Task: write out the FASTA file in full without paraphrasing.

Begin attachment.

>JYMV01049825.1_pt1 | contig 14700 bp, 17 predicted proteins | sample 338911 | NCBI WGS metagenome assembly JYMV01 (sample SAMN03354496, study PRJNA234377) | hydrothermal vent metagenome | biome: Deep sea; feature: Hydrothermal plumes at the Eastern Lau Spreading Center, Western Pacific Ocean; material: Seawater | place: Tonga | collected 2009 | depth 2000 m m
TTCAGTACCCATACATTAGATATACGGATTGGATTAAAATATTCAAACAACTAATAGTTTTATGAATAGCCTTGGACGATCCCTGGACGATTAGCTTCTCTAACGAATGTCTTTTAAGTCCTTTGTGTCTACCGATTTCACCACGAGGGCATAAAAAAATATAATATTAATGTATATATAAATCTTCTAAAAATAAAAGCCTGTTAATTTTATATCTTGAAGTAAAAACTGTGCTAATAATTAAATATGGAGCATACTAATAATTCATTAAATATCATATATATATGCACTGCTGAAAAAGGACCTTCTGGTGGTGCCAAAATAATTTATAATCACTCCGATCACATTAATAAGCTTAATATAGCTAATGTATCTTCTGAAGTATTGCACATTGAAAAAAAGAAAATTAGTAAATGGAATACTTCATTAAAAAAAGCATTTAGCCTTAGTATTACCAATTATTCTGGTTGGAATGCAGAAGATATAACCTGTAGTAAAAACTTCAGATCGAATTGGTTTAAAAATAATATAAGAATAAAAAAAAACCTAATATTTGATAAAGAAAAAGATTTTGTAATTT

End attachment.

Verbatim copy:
>JYMV01049825.1_pt1 | contig 14700 bp, 17 predicted proteins | sample 338911 | NCBI WGS metagenome assembly JYMV01 (sample SAMN03354496, study PRJNA234377) | hydrothermal vent metagenome | biome: Deep sea; feature: Hydrothermal plumes at the Eastern Lau Spreading Center, Western Pacific Ocean; material: Seawater | place: Tonga | collected 2009 | depth 2000 m m
TTCAGTACCCATACATTAGATATACGGATTGGATTAAAATATTCAAACAACTAATAGTTTTATGAATAGCCTTGGACGATCCCTGGACGATTAGCTTCTCTAACGAATGTCTTTTAAGTCCTTTGTGTCTACCGATTTCACCACGAGGGCATAAAAAAATATAATATTAATGTATATATAAATCTTCTAAAAATAAAAGCCTGTTAATTTTATATCTTGAAGTAAAAACTGTGCTAATAATTAAATATGGAGCATACTAATAATTCATTAAATATCATATATATATGCACTGCTGAAAAAGGACCTTCTGGTGGTGCCAAAATAATTTATAATCACTCCGATCACATTAATAAGCTTAATATAGCTAATGTATCTTCTGAAGTATTGCACATTGAAAAAAAGAAAATTAGTAAATGGAATACTTCATTAAAAAAAGCATTTAGCCTTAGTATTACCAATTATTCTGGTTGGAATGCAGAAGATATAACCTGTAGTAAAAACTTCAGATCGAATTGGTTTAAAAATAATATAAGAATAAAAAAAAACCTAATATTTGATAAAGAAAAAGATTTTGTAATTT